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Monday, July 1, 2013

Armchair Travel 2013

The debut post for BlackPast.org Blog was July 1, 2012. Happy Anniversary! There has been a variety of topics covered, some more popular than others, thoughtful comments, and positive feedback.

Last August, one of the posts (Thinking of Travel: Armchair and Otherwise) explored how to get the most out of travel planning by using fiction to get ideas, learn about a place, or get lost in imagining a vacation in a place and culture whose physical geography may be out of reach. The topic of armchair travel will be revisited in this post by going on a musical excursion. Music of another place, music in a place we know, music of the diaspora. Any of these categories will be an expedition to people and places worth listening to, reading about, or even planning a trip of a lifetime. Clearly, this list will not be all-encompassing and complete. It is meant to start the reader's own journey of research. Please feel free to add lists, ideas, favorite musicians in the comment section.

Andy Palacio of Belize
Ready? Let's go! The first stops are in Central America: Belize, Nicaragua, Honduras, Guatemala, and the island of Roatan. One common denominator of these places is the Garifuna people. The Garifuna are descendants of Caribs and West Africans and whose language is Arawak in origin. The musician Andy Palacio (December 2, 1960 – January 19, 2008) has been instrumental (no pun intended) in trying to save the Garifuna language and culture through the medium of his music and that of The Garifuna Collective and The Garifuna Women's Project. Palacio's last album, Watina, is filled with the plaintive longing of home, exuberance for life, and love of his people. Listening to any of the albums found through the links above will take you on a holiday far from your daily life.

Next stop: Mali. Malian music is well-known for its variety, quality, accessibility for a world-wide audience. The music of Mali is ethnically diverse, but one influence predominates: that of the ancient Mali Empire of the Mandinka (from c. 1230 to c. 1600). Mande people (Bambara, Maninke, Soninke) make up 50% of the country's population, other ethnic groups include the Fula (17%), Gur-speakers 12%, Songhai people (6%), Tuareg (the music of Terakraft will leave your head bobbing...desert rock!) and Moors (10%) and another 5%, including Europeans. This link will take the inquisitive listener to ten groups to begin a wonderful audio journey.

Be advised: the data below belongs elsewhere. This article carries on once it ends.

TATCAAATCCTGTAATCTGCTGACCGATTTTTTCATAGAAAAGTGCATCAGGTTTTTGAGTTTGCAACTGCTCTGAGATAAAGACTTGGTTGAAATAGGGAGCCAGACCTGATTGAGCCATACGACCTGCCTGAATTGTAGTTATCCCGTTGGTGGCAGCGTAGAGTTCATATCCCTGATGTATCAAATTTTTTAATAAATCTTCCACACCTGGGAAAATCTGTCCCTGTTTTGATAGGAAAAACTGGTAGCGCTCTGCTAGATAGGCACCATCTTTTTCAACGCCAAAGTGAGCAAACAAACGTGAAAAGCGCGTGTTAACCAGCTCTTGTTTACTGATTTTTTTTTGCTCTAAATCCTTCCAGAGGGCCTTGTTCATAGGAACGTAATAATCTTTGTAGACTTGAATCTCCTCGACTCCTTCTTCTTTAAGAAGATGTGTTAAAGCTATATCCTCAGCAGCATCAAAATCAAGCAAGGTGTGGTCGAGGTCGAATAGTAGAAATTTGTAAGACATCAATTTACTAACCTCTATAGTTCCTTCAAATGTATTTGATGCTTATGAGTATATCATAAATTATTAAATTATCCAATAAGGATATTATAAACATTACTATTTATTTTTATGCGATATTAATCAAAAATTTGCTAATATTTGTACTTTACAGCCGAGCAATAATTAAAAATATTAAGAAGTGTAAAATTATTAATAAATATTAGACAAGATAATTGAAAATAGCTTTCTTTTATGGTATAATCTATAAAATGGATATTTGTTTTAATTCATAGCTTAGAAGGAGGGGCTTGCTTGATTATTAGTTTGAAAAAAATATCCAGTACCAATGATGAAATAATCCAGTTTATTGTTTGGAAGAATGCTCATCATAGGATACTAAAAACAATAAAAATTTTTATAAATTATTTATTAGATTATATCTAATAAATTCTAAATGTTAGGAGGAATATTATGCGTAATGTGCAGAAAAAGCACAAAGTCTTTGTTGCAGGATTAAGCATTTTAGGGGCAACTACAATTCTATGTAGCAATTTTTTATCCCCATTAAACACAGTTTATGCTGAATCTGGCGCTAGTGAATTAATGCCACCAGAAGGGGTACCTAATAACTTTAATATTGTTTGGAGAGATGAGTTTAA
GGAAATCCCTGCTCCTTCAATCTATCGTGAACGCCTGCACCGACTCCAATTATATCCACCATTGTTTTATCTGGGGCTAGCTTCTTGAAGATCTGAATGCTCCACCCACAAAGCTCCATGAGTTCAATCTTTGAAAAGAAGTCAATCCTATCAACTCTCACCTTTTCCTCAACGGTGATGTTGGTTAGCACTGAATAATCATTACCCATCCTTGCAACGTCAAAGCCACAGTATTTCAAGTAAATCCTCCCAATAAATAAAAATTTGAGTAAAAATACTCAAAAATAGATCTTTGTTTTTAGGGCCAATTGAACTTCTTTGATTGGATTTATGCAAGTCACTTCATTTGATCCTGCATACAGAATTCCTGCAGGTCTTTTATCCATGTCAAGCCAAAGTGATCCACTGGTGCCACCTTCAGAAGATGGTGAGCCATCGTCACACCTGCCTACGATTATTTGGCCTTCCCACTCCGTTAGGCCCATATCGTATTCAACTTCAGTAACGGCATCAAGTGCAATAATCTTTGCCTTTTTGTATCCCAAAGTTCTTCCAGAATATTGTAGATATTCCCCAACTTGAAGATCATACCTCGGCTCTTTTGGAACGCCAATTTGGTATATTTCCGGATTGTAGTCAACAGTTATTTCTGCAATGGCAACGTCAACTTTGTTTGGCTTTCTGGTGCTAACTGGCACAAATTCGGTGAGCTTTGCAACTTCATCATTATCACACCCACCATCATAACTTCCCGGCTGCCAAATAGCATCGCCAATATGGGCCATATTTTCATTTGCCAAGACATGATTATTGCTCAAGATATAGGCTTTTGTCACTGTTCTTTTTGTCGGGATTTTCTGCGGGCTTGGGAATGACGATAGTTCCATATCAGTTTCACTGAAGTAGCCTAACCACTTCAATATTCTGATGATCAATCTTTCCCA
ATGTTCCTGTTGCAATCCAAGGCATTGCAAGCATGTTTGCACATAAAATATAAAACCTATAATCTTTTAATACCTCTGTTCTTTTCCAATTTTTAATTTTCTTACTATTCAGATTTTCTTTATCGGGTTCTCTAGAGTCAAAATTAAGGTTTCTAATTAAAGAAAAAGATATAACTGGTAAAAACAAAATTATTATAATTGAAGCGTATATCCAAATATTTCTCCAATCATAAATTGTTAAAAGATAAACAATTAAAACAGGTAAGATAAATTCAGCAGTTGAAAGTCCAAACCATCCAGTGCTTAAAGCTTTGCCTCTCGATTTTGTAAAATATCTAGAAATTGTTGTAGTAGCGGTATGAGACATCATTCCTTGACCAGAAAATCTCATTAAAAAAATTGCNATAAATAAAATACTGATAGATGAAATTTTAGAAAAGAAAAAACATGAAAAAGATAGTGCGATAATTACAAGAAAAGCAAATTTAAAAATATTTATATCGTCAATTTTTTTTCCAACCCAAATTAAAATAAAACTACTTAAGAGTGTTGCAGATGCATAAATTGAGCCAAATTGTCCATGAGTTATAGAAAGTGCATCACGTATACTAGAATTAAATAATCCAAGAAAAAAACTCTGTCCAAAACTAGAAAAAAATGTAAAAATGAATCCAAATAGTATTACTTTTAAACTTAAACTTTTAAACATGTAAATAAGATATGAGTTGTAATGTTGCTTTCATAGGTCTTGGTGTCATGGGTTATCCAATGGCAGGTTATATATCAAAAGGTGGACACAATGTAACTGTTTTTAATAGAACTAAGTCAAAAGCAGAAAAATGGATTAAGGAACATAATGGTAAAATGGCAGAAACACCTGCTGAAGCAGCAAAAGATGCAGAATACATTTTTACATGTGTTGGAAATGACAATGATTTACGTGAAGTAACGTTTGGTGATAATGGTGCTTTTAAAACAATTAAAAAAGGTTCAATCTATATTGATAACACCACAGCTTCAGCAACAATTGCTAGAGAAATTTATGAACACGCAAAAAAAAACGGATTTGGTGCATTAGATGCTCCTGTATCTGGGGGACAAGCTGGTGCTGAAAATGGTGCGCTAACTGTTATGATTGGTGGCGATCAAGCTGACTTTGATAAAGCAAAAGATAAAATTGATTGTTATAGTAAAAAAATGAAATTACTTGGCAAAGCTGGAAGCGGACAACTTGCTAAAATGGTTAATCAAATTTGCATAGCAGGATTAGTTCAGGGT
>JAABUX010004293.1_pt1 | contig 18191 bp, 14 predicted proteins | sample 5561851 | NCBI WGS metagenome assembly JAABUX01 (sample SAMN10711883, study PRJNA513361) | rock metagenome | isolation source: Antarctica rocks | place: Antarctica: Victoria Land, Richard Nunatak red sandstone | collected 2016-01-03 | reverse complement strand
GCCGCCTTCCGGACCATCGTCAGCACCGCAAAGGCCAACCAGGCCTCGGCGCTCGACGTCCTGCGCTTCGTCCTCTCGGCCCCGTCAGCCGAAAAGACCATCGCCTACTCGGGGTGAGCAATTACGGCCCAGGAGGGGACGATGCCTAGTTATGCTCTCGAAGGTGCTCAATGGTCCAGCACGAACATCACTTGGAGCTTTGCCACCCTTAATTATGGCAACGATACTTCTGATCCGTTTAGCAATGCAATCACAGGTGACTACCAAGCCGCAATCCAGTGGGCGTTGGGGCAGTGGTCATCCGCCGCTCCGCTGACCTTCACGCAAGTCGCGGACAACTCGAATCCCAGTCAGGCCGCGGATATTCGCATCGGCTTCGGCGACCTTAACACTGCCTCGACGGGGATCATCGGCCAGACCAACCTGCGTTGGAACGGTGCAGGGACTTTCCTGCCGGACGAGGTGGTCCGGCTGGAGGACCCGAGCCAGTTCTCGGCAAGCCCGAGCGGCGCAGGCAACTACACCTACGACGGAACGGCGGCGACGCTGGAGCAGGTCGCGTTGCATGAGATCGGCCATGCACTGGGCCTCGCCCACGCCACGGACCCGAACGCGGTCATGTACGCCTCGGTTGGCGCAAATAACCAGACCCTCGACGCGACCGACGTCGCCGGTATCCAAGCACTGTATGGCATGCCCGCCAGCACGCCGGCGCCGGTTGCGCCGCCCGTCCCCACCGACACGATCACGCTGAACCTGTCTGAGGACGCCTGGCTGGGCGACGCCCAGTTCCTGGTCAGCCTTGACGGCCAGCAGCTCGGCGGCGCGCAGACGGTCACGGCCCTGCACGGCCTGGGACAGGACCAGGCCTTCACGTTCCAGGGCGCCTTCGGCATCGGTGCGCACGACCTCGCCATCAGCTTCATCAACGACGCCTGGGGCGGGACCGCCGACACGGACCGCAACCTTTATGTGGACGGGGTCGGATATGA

Head over to Senegal, listening to Baaba Maal's album Nomad Soul or Cheikh Lo's Bambay Gueej . Never been to Sierra Leone? Don't know enough about the pain and suffering of people living through a civil war? Check out the remarkable stories of survival and hope with Sierra Leone's Refugee All Stars in their album Living Like a Refugee. For an evening (140 minutes!) of "The Finest African Ballads from Ethiopia, Sudan, Algeria, Morocco, Mauritania, Senegal, The Gambia, Mali, Egypt, Guinea, Western Sahara", check out Desert Blues 1, Desert Blues 2 and now Desert Blues 3!

Before heading south, let's take a quick trip over to Cape Verde, a string of islands off the west coast of Africa. Cesaria Evora's haunting voice will lead you on a side trip to Portugal and will be a reminder of the colonial role played by Portugal in Africa and South America. A list of her albums and videos can be found at this link.  

Now let's head south! Not to the usual music mecca of South Africa, but first to Zimbabwe. Oliver Mtukudze has been performing since 1977. Like many musicians, he is a reminder of the fine line artists often tread when they want to both express the needs/feelings of their communities, but dare not openly criticize a government for fear of reprisal. And now on to Angola. The musician Bonga,considered one of Angola's greatest artistic legends, will take you on a musical, and historical, journey with influences from Angola, Portugal, and Brazil. Ah, Brazil! Virginia Rodrigues.
Virginia Rodrigues
Ms. Rodrigues has produced four albums and, again, she is a reminder of the linkages between African and Portuguese cultures and history.

One final musical stop today will be with The Toure-Raichel Collective, a collaboration between Idan Raichel (of Israel), Vieux Farka Toure (of Mali), Yossi Fine (of Israel), and Souleymane Kane (of Mali). The album was the result of sessions in Tel Aviv. Music is an amazing bridge between cultures, a testament to the ability of people to create and thrive, regardless of the trials of everyday life.

1 comment:

  1. It is so nice story. Love to know more from you.

    ReplyDelete